A New Biogas Digester for Liquid Wastes (Jose, 1988)

We have designed a new microbial film bioreactor for biogas production from liquid industrial and agricultural wastes. The reactor is able to operate continuously, has an inexpensive but efficient microbial support system, can handle a large capacity of wastes, and is easy to scale up. Fig. 10 shows a schematic diagram of the digester.

For optimum operation, a stage-wise system was incorporated. The box was divided into compartments such that the substrate passes through the support system in a plug-flow manner. In each compartment, a skeletal structure holds the support material made of plastic sheets, coconut shell (pyrolyzed or unpyrolyzed), or any other suitable waste material. (Jose and De Ungria, 1988) The digester shape is simple, and is a space saver if the structure is built below ground level. Tests are being conducted using distillery slops as the substrate.


With biotechnology, we can hope for a better environment. We can utilize the microorganisms, make them more efficient, and let them degrade the unwanted wastes and pollutants. The effort in the Philippines shows that using the new technology can mean savings for the waste treatment industry. More over, new and more efficient biogas digester design will add to the savings.


The author wishes to thank Mr. George Whang of Nu-Genes Technologies, Inc., for providing the bacterial cultures and Mr. Jose Ali Bedano for his work on the anaerobic digestion of swine wastes.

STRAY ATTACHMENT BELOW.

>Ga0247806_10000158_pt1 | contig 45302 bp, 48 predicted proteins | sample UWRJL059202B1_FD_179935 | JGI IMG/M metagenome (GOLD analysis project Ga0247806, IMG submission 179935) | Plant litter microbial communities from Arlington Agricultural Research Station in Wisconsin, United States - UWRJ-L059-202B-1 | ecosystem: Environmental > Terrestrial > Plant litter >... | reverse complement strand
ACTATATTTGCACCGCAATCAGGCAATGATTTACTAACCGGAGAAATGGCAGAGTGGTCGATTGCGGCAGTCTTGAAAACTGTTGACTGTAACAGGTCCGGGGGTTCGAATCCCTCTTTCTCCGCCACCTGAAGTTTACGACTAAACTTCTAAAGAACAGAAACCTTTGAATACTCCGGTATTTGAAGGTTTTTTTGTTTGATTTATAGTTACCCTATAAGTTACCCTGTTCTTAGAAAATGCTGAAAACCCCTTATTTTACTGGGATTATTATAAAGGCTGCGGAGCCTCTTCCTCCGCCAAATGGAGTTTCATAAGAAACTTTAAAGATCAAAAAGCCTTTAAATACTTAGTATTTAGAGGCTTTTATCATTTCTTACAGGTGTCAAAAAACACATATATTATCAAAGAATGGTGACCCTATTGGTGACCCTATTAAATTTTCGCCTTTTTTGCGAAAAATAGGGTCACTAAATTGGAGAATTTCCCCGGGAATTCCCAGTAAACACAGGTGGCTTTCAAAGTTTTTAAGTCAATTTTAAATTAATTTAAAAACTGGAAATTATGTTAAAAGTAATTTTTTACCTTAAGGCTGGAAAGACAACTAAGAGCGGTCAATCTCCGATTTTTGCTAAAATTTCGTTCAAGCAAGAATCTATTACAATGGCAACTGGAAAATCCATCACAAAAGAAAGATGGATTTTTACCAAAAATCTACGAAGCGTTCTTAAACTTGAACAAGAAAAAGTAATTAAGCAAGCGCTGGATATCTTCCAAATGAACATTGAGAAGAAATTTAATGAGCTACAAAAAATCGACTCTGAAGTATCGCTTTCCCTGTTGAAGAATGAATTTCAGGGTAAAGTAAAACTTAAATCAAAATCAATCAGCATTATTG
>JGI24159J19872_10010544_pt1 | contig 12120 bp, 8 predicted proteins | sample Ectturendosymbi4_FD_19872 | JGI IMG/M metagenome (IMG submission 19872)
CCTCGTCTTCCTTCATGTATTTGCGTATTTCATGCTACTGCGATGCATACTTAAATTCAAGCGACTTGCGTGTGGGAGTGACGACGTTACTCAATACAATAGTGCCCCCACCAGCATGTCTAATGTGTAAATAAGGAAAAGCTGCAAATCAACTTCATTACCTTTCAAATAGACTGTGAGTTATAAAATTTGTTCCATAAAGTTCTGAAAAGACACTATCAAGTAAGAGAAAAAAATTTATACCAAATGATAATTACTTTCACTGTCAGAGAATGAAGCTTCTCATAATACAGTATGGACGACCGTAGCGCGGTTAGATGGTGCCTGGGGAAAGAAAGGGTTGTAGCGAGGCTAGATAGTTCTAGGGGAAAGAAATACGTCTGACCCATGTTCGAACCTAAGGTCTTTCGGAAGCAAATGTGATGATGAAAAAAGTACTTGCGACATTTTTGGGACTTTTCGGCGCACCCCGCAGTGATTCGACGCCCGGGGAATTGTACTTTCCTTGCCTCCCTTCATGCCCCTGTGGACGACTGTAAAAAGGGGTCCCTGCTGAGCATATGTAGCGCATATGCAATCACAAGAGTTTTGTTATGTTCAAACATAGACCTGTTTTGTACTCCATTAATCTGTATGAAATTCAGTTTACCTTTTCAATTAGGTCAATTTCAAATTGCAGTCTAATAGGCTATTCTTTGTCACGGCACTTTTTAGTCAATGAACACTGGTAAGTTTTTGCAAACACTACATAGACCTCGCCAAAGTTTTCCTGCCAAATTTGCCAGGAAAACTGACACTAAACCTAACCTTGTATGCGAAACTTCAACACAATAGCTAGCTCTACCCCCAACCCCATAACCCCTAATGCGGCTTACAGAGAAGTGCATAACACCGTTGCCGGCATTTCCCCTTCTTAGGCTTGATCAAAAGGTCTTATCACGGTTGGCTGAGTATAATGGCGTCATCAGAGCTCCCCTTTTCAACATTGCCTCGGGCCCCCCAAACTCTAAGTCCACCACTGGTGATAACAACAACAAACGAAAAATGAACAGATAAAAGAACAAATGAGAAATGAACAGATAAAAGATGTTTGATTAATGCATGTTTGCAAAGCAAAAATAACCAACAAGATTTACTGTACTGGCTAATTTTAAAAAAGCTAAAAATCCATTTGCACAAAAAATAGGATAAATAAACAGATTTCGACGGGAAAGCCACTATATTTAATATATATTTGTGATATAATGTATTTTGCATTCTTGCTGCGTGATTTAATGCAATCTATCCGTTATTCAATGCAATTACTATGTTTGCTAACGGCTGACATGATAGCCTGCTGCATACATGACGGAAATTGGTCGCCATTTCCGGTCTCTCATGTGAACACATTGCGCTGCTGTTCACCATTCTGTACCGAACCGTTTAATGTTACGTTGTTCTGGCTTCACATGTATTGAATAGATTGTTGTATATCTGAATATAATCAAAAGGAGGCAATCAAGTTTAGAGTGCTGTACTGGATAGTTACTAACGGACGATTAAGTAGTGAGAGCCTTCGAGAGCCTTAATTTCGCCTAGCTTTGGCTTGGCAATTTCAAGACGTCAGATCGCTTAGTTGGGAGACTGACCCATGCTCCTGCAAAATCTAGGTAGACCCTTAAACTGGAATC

American Public Health Association. 1981 Standard Methods for the Examination of Water and Wastewater. 15th Edition! Washington D.C.

Anon. 1979. Space Saving Wastewater Treatment. Chemical Engineering. McGraw-Hill Vol 86 No. 14 pp. 47-48.

Gasner, L.L. 1979. Microorganisms for Waste Treatment in Microbial Technology. Vol. II. H.J. Peppler and D. Perlman, eds. Academic Press. London.

Jose, W.I. and R. de Ungria. 1988. New Engineering Uses of Coconut Shell Charcoal. PICHE Journal. pp. 14-16.

Jose, W.I. 1988. Bioreactors Designed for Ease of Scale Up. Paper presented at the 10th Annual Meeting of the National Academy of Science and Technology (R.P.). Manila. 

Nemerow, N.L. 1971. Liquid Wastes of the Industry - Theories, Practices, and Treatment. Addison-Wesley Pub. Co., Reading.

Schonborn, W., ed. 1986. Microbial Degradations. Vol. 8 of Biotechnology H. - J. Rehm and G. Reed., eds. VCH. West Germany.